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You Can Order KFC With Facial Recognition in China, But Maybe That’s Not Such a Hot Idea

I'll take one extra crispy Hot Take, please.


You know those BuzzFeed food quizzes that keep popping up on your Facebook? Sure you do, they’re the ones that say, “We Know When You’re Going to Get Married Based on Your Brunch Choices” or “We Can Tell Your Social Security Number Based on How Fast You Eat This Banana”? Okay, that second one sounds more ClickHole, but you get my meaning.

Apparently Baidu—otherwise known as the Google of China—has teamed up with KFC to create something similar. The difference, however, is that instead of answering questions on a website, you’re allowing them to scan your face, sending that data to some unscrupulous, unseen database in order to… wait for it… tell you what you should order at KFC. Yeah. Let that one sink in—sink in like a Famous Bowl. Like lead in your stomach. Uh-huh.

As of right now, there’s only one restaurant in Beijing that’s slated to open up with this facial-scanning technology, as part of a wider “smart restaurant” campaign that KFC China is putting together. This “smart restaurant” campaign includes augmented reality games and other such interactive elements, which will all be given to 300 restaurants to incorporate into their storefronts. But, again, the facial-recognition stands alone at only one restaurant—thus far.

The recognition software judges your face and tries to discern a few things: your age and your gender, among others, according to the Baidu press release. It would then comb through suggestions and pre-seeded selections to offer you, and it’d be up to you to select what you’d like. According to TechCrunch, suggestions and categories can look like:

“a male customer in his early 20s” to order “a set meal of crispy chicken hamburger, roasted chicken wings and coke for lunch,” while “a female customer in her 50s” would get a recommendation of  “porridge and soybean milk for breakfast.”

Fascinating (read: bull-hockey gender essentialist) suggestions aside, one has to wonder who’s putting these suggestions together? Eventually, though, the machine recognizes your face and can just suggest your past options or trim down from there.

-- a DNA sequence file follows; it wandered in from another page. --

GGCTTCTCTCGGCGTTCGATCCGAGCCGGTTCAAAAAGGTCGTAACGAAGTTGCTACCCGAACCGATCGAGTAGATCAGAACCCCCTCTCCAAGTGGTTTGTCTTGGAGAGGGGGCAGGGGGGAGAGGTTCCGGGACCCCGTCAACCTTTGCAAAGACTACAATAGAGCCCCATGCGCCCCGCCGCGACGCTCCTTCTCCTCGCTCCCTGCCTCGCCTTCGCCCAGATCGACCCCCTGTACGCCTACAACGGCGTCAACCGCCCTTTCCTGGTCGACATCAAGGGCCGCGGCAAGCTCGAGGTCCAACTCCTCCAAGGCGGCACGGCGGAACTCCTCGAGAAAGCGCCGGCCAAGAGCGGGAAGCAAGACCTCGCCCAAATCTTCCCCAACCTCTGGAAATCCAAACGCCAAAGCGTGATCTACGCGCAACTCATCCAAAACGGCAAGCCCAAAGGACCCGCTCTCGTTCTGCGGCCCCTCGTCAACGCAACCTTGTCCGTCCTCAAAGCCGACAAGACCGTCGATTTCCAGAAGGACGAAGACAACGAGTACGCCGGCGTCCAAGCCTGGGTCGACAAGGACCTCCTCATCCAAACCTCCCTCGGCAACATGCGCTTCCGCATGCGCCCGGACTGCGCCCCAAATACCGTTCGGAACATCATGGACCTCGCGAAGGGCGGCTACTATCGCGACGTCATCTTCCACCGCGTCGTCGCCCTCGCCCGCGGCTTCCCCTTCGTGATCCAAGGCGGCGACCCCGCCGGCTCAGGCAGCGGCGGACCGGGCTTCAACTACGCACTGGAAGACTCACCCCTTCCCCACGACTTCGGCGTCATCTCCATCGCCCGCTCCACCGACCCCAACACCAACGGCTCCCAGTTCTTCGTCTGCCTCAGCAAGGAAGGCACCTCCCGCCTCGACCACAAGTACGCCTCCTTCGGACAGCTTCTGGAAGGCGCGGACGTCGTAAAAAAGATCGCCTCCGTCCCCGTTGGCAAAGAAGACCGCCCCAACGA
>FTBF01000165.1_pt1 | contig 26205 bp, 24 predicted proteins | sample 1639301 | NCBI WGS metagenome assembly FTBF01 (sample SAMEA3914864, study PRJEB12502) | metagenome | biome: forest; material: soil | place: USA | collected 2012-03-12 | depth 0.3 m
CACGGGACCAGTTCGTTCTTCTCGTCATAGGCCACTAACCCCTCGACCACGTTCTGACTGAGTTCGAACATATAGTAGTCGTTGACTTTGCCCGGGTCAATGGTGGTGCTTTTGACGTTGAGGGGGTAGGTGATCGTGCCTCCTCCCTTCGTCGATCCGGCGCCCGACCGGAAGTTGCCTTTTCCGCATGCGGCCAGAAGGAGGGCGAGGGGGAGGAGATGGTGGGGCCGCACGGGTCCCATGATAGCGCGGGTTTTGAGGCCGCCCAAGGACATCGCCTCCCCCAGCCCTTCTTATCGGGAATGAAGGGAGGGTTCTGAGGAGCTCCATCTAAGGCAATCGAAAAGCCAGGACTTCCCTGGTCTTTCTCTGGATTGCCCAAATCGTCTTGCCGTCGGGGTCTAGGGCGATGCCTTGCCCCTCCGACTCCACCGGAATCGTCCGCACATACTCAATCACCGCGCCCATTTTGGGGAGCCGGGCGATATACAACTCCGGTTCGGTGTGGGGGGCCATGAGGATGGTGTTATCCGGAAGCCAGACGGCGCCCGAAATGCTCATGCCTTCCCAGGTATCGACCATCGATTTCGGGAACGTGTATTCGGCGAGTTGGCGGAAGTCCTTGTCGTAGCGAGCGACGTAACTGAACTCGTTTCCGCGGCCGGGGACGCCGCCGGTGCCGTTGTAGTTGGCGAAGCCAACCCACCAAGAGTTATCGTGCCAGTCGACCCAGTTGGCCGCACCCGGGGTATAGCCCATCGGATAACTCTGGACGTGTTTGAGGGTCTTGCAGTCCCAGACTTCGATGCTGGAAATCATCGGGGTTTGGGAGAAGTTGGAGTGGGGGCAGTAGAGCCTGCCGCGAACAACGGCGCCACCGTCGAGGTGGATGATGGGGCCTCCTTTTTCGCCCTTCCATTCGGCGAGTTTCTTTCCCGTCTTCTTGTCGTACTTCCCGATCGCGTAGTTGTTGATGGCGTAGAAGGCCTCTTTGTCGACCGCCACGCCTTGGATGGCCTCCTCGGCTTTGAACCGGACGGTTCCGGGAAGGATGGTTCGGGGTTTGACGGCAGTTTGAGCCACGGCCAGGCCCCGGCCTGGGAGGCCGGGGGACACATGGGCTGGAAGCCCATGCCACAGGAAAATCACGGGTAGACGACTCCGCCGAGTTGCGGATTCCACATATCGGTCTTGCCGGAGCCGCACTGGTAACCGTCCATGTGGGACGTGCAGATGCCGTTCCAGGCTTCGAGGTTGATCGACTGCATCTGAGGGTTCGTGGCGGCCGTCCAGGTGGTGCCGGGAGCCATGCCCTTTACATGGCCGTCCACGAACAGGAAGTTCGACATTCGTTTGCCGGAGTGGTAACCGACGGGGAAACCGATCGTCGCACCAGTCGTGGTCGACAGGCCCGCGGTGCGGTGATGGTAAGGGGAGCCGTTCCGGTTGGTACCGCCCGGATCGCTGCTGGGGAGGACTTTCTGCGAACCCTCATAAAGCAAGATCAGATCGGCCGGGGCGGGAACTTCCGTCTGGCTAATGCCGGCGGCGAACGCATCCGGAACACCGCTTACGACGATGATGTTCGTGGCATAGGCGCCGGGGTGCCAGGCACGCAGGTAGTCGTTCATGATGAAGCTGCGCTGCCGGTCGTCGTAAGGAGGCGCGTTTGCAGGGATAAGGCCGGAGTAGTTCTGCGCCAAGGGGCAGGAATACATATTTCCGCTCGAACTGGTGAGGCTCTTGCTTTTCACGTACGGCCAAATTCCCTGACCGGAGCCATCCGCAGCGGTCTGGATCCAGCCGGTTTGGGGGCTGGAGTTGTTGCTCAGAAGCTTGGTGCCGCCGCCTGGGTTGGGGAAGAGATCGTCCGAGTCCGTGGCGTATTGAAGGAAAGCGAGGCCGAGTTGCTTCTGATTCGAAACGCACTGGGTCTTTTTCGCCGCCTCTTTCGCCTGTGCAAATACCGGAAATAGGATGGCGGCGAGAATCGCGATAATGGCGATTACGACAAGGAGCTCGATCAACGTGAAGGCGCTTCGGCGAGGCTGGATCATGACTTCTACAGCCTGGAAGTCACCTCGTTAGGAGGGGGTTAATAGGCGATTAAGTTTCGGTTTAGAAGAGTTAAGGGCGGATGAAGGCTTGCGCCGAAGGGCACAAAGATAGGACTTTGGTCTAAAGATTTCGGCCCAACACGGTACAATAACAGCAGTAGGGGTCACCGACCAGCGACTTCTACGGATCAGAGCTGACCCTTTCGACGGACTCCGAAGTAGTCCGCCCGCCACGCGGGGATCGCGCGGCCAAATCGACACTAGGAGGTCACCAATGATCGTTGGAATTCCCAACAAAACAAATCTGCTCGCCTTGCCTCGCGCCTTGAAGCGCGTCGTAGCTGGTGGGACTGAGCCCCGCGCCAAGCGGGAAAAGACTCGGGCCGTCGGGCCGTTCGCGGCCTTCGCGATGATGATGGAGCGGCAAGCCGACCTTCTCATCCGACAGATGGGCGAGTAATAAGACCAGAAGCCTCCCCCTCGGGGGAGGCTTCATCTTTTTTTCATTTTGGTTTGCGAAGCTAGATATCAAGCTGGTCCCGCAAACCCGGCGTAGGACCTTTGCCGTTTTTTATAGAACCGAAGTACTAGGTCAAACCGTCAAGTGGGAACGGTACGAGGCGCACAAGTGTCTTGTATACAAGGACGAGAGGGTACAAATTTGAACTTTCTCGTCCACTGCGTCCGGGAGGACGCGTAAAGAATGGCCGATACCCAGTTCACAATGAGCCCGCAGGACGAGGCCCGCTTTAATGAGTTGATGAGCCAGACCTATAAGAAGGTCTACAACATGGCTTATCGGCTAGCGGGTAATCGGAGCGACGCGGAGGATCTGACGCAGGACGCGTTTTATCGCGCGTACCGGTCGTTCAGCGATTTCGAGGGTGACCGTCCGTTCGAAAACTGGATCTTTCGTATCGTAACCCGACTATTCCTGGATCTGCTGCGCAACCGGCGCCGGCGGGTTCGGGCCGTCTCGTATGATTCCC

All that being said, wow, this is some utterly horrifying stuff.

Like, yeah, okay, it’s “just KFC” or whatever. But the idea that someone would be willing to give up some precious, personal biometric data to a faceless tech giant all because you can’t decide what to eat strikes me as a real ridiculous trade.

In case you aren’t aware, we’re often pumped for our personal data at nearly every juncture on the internet. While much of that data goes towards fairly innocuous things (suggestions, for one), the majority of that data is churned together to paint a picture of you as a person, a picture that can then be targeted for ad sales, profiling, or—as some tech writers have warned since the election—government surveillance.

CNNMoney’s Selena Larson wrote that “if even a small number [of data brokers] decide to cooperate in building human databases and sharing them for surveillance purposes, there could be damaging consequences for consumers.” While many tech workers have already signed a pledge that they would and will never help Trump build a “Muslim registry,” data brokers and data organizations haven’t all come out in opposition of assisting with such a registry.

Yeah, I know, it sounds very tinfoil-hat. But the truth of the matter is that when so many things on the internet are being offered for free, one has to wonder what’s actually being traded for ostensible “convenience.” Your personal data might very well be the very last thing that is well and truly yours. There’s absolutely no sense in giving it up because you can’t make your mind up at the KFC register.

Just get the damn extra crispy family meal like we all knew you were going to get and enjoy it. We won’t judge.

(image via Shutterstock/Philip Lange)

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Jessica Lachenal is a writer who doesn’t talk about herself a lot, so she isn’t quite sure how biographical info panels should work. But here we go anyway. She's the Weekend Editor for The Mary Sue, a Contributing Writer for The Bold Italic (, and a Staff Writer for Spinning Platters ( She's also been featured in Model View Culture and Frontiers LA magazine, and on Autostraddle. She hopes this has been as awkward for you as it has been for her.